With regard to the relevant geographic market, the Hon’ble Commission noted that the territory of India has been divided into 22 circles for which the spectrum to service providers for offering their services is allocated by way of separate auctions. Moreover, the determination of tariffs by service providers was also seen to differ from circle to circle. Additionally, from the demand side of view, it was considered very unlikely that a resident of one locality will avail services from an other territory rather than looking at the options available to it locally.

In assessing the market position of Jio as compared to other service providers, the Hon’ble Commission relied on TRAI’s press release dated 17th February, 2017. It was found that Airtel itself had the largest market share (wireless subscriber base) of 23.5%, followed by Vodafone at 18.1%, Idea at 16.9%, BSNL at 8.6%, Aircel at 8%, RCOM at 7.6%, Jio Infocomm at 6.4%, Telenor at 4.83%, Tata at 4.7%, Sistema at 0.52%, MTNL at 0.32% and Quadrant at 0.27%. The Hon’ble Commission concluded that the existence of several market players provides consumers with free choice and they can shift from one service provider to another with ease. Furthermore, the market share of Jio was not found to exceed 7% in any of the 22 defined circles. Hence, it was not found to be a dominant enterprise, consequently, it was held that no case of abuse of dominant position could be made out against it.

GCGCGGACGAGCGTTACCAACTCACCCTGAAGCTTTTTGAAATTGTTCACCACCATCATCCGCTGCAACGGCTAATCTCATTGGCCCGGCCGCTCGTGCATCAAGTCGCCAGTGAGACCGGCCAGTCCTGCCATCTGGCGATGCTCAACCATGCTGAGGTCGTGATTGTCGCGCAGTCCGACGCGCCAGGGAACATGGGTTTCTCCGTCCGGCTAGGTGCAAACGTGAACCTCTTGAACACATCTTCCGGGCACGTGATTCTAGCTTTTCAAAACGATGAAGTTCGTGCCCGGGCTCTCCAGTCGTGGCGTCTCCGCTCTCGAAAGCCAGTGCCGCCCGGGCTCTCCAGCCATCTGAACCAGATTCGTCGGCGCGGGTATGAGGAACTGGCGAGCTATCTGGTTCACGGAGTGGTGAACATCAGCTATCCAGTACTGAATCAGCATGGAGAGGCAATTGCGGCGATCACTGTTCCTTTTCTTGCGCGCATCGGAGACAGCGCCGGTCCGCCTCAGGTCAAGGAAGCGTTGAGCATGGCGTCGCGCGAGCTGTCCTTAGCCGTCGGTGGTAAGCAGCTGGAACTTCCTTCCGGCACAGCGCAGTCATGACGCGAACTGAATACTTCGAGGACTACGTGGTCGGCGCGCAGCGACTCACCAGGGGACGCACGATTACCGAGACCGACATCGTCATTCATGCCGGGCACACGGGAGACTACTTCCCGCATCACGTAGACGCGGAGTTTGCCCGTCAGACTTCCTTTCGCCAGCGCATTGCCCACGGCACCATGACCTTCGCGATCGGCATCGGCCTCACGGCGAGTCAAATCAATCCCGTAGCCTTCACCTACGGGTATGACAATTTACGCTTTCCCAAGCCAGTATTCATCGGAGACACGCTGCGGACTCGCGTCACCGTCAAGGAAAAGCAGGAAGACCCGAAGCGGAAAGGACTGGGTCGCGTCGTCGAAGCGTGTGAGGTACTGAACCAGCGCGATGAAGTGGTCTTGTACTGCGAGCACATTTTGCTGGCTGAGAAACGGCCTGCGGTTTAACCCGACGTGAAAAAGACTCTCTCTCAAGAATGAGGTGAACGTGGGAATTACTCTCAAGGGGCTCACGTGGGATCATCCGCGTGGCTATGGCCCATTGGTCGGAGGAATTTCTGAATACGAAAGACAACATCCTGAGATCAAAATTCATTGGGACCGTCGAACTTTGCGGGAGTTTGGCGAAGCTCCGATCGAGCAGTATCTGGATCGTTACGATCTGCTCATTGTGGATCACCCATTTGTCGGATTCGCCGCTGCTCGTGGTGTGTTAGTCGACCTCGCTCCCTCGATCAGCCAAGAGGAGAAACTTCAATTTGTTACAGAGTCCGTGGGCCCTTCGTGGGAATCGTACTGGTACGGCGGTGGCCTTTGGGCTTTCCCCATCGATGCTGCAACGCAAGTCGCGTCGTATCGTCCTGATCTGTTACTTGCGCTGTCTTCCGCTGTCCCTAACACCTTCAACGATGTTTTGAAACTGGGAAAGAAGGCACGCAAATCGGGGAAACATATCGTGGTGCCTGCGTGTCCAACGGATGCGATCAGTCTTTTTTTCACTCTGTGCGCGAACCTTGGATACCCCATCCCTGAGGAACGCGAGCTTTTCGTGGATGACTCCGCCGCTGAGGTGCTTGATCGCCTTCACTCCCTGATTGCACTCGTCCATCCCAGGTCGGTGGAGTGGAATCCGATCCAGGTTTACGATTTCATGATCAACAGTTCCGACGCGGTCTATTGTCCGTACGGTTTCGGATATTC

Airtel’s contention of Jio enjoying a dominant position by virtue of holding the premier spectrum bands most compatible for offering 4G services and having access to RCOM’s band by way of a spectrum sharing arrangement was negated by the fact that as per extant regulatory requirements, DoT provides a cap on the overall and band wise spectrum holdings of all service providers. This regulation in itself had the objective of making the market less prone to anti-competitive conduct and ensured that spectrum did not get concentrated in a few hands.